Miso Noodle Soup with Toasted Pumpkin Seeds
1 sachet vegetarian miso noodle soup paste (what a cheat!!!) I used ‘Itsu’ – it was on offer in one of the big supermarkets a while back.
20g brown rice udon noodles, 10g buckwheat noodles
Few small florets broccoli, tbsp frozen peas (10g), small carrot, peeled and sliced finely on the diagonal, small amount of yellow pepper, finely sliced, very small amount of fresh chilli, finely sliced.
Good splash of soy sauce, squeeze of lemon juice and toasted pumpkin seeds (about 5g)

Bring water to the boil, add the noodles (follow packet instructions, mine said 5-6 minutes). Add veg (earlier for softer, later for more crunch). In the meantime, toast the pumpkin seeds and make up the miso sachet (I added 150ml water but might add a little less next time).

Drain noodles and veg, add to miso soup, add soy sauce, lemon juice and pumpkin seeds.

Enjoy the umami of the miso and the freshness of the vegetables with the slippery noodles and crunchy seeds. Delicious.

Miso Noodle Soup with Toasted Pumpkin Seeds

Gingered Miso Aubergine Noodles


A fairly quickly idea for a tasty meal. I have long known that I am a salt fiend – I love soy sauce, olives, feta cheese and many, many other salty, tasty foods. To me, miso has a similar appeal and checking the packet confirms that it is in fact, high in salt. Yum. Miso is a recent discovery for me and therefore a current love. I cheated and bought some miso soup sachets which are a paste rather than a powder. I bought them a while ago and realised they are approaching their ‘best before’ and therefore needed to be used sooner rather than later. Not particularly a hardship! Another item in my kitchen in need of using up was an aubergine – it was beginning to go wrinkly and the stem end was definitely not good. In the interests of not wasting the whole thing I chopped that bit off and used the rest which was still surprisingly firm and good to use.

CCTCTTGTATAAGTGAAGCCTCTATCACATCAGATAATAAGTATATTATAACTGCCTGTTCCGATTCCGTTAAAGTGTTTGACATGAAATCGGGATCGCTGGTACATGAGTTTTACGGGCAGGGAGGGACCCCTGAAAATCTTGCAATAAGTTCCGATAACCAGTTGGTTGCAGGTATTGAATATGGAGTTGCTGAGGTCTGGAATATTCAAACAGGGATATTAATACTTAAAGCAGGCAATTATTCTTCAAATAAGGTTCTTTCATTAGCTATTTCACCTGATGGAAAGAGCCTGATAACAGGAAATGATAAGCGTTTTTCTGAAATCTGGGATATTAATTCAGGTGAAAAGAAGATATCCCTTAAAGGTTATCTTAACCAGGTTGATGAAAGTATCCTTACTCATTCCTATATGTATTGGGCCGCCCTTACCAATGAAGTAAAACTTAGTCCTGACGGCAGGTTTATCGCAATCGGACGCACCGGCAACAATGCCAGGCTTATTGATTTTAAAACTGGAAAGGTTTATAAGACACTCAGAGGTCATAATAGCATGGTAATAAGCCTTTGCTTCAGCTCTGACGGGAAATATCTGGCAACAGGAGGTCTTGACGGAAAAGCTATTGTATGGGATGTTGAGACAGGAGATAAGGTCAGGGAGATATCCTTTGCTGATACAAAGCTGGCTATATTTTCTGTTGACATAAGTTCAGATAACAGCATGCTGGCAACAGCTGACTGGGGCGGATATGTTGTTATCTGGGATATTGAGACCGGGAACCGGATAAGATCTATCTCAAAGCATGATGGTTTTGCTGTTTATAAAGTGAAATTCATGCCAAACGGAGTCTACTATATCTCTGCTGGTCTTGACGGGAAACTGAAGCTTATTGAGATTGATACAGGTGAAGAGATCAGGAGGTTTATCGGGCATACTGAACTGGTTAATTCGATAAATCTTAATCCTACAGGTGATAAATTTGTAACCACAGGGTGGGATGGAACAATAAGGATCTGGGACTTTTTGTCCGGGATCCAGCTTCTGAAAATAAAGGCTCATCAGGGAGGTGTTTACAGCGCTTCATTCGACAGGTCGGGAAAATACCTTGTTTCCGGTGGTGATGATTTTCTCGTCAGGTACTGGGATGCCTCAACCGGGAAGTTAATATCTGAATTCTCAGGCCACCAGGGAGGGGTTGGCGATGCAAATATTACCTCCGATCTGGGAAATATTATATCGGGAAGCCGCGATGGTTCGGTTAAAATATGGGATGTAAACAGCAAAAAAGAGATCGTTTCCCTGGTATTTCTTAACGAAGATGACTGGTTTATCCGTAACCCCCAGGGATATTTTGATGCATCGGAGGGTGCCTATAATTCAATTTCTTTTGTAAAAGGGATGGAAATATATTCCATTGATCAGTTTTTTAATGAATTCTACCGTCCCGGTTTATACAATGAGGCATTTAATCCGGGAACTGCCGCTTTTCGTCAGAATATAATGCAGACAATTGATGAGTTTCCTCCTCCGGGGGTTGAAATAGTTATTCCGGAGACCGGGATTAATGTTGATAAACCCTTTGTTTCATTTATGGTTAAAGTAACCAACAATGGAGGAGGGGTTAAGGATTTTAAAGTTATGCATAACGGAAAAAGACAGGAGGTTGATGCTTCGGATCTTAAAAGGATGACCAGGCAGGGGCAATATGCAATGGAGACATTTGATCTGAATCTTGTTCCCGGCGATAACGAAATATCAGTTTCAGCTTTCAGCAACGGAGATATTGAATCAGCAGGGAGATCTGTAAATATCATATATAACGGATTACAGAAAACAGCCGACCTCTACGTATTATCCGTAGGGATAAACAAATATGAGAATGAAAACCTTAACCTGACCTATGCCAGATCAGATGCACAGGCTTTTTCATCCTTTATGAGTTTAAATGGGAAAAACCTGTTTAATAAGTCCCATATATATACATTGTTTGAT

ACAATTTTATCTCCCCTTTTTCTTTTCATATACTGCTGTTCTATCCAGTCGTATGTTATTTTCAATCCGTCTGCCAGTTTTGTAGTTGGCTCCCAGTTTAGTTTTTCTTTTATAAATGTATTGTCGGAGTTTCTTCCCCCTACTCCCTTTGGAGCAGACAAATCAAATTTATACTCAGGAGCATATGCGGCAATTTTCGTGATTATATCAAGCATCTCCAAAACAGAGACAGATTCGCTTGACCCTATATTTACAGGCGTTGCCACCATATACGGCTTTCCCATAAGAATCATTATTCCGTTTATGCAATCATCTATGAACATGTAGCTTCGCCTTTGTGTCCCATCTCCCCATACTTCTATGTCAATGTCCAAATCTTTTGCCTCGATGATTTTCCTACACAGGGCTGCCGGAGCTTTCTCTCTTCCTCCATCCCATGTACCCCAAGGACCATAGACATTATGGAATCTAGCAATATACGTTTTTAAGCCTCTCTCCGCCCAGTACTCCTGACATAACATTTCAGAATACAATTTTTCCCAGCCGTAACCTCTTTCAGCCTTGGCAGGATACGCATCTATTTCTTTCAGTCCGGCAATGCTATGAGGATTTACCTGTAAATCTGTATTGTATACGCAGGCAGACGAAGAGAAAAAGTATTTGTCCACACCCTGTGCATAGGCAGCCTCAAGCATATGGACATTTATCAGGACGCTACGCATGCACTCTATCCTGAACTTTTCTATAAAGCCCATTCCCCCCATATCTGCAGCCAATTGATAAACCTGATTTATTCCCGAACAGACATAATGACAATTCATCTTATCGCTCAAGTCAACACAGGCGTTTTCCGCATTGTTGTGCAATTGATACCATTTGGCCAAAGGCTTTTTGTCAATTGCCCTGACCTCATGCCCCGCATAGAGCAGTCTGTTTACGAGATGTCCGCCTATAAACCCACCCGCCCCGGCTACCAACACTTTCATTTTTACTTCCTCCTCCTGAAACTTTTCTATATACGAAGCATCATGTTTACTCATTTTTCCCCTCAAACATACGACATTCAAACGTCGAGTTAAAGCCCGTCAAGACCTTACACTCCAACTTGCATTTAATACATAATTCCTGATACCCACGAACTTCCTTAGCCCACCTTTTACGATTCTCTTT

It’s a revelation to me that aubergine can be used in anything but ratatouille. That’s certainly the only way I had it before I left home many years ago. But it pairs so well with these flavours and becomes meltingly tender and delicious. I will definitely be making this again. The only thing I’ll change is to add some fried tofu for a protein component – I realised after making this that it was a little lacking in that department. A very successful combination of warming ginger, salty miso, melting aubergine, slippery noodles and fresh broccoli.

Gingered Miso Aubergine Noodles (based on this recipe)